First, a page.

That’s really why we’re the City upon a Hill: to be a giant fireball for all the world to see should we break our covenant with God.

And what is this covenant we dare not breach?

Nothing so tame as interfering with traditional marriage or the right to bear arms. No, while it may come as a surprise to many, the most sacred covenant of the community is this: “[W]e must be willing to abridge ourselves of our superfluities, for the supply of each other’s necessities.”

Yes, Tom, yes, he advocated charity. But the heart of the Winthrop vision was a kind of holiness that establishes the context for charity.

About Scot McKnight

Scot McKnight is a recognized authority on the New Testament, early Christianity, and the historical Jesus. McKnight, author of more than forty books, is the Professor of New Testament at Northern Seminary in Lombard, IL.

  • metanoia

    “[W]e must be willing to abridge ourselves of our superfluities, for the supply of each other’s necessities.”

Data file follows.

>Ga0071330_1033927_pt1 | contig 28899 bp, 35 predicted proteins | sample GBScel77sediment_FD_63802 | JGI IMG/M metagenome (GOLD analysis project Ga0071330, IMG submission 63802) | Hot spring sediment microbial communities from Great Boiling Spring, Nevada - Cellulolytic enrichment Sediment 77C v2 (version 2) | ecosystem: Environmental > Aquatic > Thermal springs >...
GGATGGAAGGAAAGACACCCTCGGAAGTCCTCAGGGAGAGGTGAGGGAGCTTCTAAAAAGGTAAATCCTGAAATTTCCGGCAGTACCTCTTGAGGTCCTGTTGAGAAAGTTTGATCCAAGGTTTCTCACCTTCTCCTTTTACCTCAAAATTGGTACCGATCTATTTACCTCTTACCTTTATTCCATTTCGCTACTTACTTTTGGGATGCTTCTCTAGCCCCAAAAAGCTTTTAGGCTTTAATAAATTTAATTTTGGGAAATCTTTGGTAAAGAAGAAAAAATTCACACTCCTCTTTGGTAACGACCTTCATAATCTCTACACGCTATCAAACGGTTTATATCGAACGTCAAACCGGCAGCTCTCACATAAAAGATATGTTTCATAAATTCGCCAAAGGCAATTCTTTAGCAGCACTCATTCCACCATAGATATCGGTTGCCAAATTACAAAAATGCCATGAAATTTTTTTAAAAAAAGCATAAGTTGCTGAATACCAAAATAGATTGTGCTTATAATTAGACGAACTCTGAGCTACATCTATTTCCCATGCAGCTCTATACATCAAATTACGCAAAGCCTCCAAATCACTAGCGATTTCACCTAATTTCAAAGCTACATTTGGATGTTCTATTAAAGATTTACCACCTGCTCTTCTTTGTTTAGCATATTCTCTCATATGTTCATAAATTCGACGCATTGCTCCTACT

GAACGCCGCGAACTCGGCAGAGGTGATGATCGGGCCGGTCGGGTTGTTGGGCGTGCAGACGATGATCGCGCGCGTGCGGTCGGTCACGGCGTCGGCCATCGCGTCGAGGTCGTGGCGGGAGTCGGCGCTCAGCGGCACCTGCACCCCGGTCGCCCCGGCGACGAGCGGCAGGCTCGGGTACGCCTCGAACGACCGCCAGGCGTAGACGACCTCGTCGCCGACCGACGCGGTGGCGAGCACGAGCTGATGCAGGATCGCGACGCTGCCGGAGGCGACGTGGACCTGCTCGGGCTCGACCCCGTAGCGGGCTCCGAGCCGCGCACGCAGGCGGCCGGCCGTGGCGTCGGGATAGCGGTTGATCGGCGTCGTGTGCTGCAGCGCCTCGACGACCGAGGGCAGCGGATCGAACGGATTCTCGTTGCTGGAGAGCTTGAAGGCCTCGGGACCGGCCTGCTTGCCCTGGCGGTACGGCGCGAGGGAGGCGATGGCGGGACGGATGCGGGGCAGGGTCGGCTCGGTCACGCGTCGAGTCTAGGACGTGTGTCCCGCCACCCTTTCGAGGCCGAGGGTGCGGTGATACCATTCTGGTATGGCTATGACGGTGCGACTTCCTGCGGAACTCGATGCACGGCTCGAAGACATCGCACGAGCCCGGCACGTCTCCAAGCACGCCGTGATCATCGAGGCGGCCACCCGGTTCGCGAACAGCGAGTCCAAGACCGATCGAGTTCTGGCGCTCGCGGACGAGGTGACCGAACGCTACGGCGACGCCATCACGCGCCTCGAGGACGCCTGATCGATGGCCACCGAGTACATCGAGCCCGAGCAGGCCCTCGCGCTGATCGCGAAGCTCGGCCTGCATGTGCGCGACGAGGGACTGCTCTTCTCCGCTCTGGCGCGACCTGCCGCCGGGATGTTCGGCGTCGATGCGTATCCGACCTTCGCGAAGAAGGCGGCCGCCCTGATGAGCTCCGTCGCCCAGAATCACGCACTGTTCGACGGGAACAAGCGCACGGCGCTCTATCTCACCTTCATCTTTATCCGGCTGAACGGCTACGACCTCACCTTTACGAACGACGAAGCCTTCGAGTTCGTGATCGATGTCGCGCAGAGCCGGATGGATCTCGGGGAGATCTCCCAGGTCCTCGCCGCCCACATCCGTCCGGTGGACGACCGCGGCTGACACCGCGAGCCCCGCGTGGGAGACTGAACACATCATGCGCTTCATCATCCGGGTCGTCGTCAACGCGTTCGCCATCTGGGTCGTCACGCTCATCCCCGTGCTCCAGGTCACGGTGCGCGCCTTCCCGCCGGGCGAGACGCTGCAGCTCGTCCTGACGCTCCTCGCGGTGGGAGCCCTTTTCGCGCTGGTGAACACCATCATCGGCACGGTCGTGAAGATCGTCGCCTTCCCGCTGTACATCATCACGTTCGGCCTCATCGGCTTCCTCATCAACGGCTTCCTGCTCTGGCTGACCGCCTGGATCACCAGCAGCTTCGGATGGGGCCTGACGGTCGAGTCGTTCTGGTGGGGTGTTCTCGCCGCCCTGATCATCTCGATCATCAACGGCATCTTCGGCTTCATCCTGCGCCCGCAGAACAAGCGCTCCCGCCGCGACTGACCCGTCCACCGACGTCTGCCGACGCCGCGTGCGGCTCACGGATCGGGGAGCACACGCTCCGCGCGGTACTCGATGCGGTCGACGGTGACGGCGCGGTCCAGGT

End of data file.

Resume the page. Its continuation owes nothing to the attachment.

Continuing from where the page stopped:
Sounds more like personal choice and responsibility versus government coercion to do so. His swipe at Fox News was unnecessary. While Fox News does have a conservative slant in reporting the news, they didn’t invent a version of American Exceptionalism. They are certainly entitled to report that a large population of Americans define exceptionalism differently than those who populate the desks of the major networks.

    As for the commentary, there is a slant to it that doesn’t truly represent a conservative perspective on the concept of “City on a Hill” and “American exceptionalism.” While there are those who do some chest-thumping, the vast majority of those I know are very humble of America’s standing and responsibility to the rest of the world.

  • scotmcknight

    metanoia, why call it “coercion”? Were Israelite laws commanding gleaning “coercion” too?

  • metanoia

    I differentiate between the Israelite theocracy and American democracy. As people of faith we should be guided by spiritual discernment and our understanding of biblical teaching for taking care of the less fortunate. When government coerces me through confiscation of my hard earned living, it makes it more difficult to steward my resources to the truly needy instead of supporting levels of bureaucratic waste.